The quick save, however, does make New ‘n’ Tasty more forgiving than Abe’s Oddysee. The original game could have you singing a melody of profanities if you died before reaching an easy-to-miss checkpoint, forcing you to restart and save all those hard-to-reach Mudokons again. New ‘n’ Tasty, on the other hand, makes these levels of deep frustration less intimidating by giving the player room to make mistakes. You can either wait for Abe to regenerate at the newly placed checkpoints or reload him manually from a time before he was gunned down, chopped up, or hit on the head by a falling chunk of meat. Purists who feel that the quick save feature “casualizes” the game need only to turn up the difficulty to hard if they wish to play as they did in 1997. For anyone who may be fearful of the remake chewing them up and spitting them out like a cowboy does tobacco, an easy mode is available, too.
Let’s get back to farts — and by that, I mean discussing the remake’s revamped control scheme that allows for better movements and communications, like breaking wind in front of your Mudokon brethren. It may take a while to adjust to entering a door with the press of the “X” button instead of holding the analog stick up, but the control changes make is all for the better. Using the right analog stick to aim an infinite amount of bottle caps for distractions or a grenade for a more destructive purpose feels great, moving the voice commands to the D-pad for easier guidance with the Mudokon slaves is welcomed, and adding the “All O’ Ya” speech to grab the attention of multiple Mudokons at once was something the original game desperately needed.
For all the improvements New ‘n’ Tasty makes, there are still problems buried deep within this digital title. First of which, as previously mentioned, is the game’s steep learning curve. If your reflexes aren’t quick enough or you didn’t apply the right amount of pressure to that jump you made, you will die — many, many times. The quick save function makes these death caused by poor timing or planning forgivable, as reloading only takes a second. However, the trial-and-error aspect to the gameplay makes you feel like you’re playing a game of Trials instead.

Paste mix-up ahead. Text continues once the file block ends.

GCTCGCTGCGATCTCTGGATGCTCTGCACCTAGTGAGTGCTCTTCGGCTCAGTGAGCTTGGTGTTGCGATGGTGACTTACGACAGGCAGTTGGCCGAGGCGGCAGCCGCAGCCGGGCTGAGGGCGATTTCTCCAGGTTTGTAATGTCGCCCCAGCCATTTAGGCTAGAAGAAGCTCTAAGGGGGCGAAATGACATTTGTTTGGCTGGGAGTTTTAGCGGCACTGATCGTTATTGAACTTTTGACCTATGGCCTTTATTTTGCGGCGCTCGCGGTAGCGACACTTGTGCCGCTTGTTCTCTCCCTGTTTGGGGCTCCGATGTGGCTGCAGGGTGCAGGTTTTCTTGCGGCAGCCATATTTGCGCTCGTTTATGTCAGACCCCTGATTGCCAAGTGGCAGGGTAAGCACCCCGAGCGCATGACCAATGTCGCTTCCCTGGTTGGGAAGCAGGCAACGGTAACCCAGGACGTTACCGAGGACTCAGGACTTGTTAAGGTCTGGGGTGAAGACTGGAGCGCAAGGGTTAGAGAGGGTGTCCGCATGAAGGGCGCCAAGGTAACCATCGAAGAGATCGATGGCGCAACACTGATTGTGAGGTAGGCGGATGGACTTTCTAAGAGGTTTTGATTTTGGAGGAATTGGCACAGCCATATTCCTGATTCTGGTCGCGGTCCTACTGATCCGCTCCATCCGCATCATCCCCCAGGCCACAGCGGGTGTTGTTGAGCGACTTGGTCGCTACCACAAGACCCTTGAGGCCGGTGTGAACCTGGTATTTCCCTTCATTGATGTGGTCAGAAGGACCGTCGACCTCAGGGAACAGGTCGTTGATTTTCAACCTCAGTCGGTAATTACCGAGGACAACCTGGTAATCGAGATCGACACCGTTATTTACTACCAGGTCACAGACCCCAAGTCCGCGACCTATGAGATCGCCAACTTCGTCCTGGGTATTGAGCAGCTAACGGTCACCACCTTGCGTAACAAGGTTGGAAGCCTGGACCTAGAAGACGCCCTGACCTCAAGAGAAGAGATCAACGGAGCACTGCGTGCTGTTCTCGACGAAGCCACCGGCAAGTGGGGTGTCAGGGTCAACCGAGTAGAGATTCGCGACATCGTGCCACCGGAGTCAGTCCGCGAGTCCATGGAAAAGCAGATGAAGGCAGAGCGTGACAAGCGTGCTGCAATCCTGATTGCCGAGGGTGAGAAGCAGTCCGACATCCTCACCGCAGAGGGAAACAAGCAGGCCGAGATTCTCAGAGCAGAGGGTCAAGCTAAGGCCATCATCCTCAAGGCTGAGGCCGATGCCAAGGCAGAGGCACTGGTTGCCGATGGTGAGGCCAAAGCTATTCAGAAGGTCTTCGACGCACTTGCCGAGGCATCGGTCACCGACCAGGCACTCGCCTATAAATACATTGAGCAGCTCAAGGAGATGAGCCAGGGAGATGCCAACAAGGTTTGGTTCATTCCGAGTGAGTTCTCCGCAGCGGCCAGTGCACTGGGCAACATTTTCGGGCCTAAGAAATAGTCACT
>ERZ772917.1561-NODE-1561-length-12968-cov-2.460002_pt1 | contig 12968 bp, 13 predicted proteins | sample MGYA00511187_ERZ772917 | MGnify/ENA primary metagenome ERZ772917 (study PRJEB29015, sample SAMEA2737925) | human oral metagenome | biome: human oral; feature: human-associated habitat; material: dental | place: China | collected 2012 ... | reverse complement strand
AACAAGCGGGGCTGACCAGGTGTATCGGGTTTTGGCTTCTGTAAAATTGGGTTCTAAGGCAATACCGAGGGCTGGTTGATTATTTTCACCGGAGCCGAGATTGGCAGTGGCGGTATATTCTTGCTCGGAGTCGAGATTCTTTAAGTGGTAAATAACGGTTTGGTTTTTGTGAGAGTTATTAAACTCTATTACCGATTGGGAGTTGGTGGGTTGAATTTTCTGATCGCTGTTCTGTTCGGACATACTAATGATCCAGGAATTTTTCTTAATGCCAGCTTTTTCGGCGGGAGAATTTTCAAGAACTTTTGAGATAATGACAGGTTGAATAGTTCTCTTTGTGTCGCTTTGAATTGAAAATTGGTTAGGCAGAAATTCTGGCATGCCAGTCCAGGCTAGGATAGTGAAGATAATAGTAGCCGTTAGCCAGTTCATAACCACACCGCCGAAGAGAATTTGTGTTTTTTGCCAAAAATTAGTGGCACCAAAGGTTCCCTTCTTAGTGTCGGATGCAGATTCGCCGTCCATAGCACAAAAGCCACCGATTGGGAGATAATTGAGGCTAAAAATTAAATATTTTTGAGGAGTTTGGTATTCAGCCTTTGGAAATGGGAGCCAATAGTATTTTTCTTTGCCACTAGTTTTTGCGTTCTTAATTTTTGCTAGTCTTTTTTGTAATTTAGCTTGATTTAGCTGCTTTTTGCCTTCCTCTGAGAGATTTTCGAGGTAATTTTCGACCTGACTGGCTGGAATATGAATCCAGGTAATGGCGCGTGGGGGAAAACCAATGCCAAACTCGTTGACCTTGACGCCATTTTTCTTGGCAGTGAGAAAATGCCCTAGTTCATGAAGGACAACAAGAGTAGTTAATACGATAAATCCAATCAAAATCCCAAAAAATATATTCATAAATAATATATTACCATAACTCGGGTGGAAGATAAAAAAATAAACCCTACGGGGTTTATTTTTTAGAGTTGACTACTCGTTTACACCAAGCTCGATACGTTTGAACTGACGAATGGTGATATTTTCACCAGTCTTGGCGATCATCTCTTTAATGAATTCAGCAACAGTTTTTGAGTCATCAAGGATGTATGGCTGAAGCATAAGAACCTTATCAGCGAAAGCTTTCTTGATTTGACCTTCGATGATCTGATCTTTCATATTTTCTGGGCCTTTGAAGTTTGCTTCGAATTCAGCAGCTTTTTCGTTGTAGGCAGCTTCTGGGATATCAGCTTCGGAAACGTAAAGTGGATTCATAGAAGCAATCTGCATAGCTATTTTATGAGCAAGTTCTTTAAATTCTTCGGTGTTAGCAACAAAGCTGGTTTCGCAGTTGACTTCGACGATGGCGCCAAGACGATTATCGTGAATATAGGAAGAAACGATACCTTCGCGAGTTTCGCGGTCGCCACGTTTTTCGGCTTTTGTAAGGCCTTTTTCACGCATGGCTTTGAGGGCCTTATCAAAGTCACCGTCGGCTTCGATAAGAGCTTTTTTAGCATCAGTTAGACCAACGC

The game’s new and improved graphics are pretty, but maybe too pretty, considering the dark premise. No doubt New ‘n’ Tasty wins in the best graphics contest over the original game, but Abe’s Oddysee had a more gritty and fearful atmosphere going on with its dirty and raw backgrounds. The best example of this being the loss of blood from the meat barrels seen in the first level. Another aesthetic change that was done for continuity’s sake with the sequels, but was still a drag nonetheless, is the Mudokon Pops design changing from a shocking image of a beheaded Mudokon dripping blood to a tamer depiction of a googly-eye popsicle treat.
Now, I believe it’s worth stating that during my time with New ‘n’ Tasty, I experienced a few bugs. At first, an Elum I rode across Paramonia comically fell off an elevator shaft for no reason whatsoever. I thought nothing more of the glitch other than it being a funny mishap. When I had a CE-34878-0 error code in the Scrabanian Temple, preventing me for progressing in the game, that’s when I stopped laughing. To the credit of Just Add Water and Oddworld Inhabitants, the error code and other major glitches were fixed with a patch. Following the patch, the only glitch I’ve experienced was a frozen guard that had me on a chanting loop when I tried to possess him. Nothing ever came close to game-breaking like the error code did, but these glitches deserve mentioning for those that dealt with something similar or worse during the initial release.
There is a third quirky trait and, depending on your concept of value, it could be a deal breaker. The oddity I’m speaking of is the game’s price on the PlayStation Network for $29.99, quite high when compared to other remakes or ports. On the other hand, you don’t see this much effort put into remaking video game from an era so young like the fifth generation. If you decide to put down the cash out of nostalgia or curiosity, it will not be in vain. New ‘n’ Tasty is a remake that lives up to its title by successfully updating the looks and fixing the mechanics of the original while keeping the spirited gameplay alive for fans or newcomers alike. Yes, a warm and glowing experience, like the sweet release of a deeply held fart.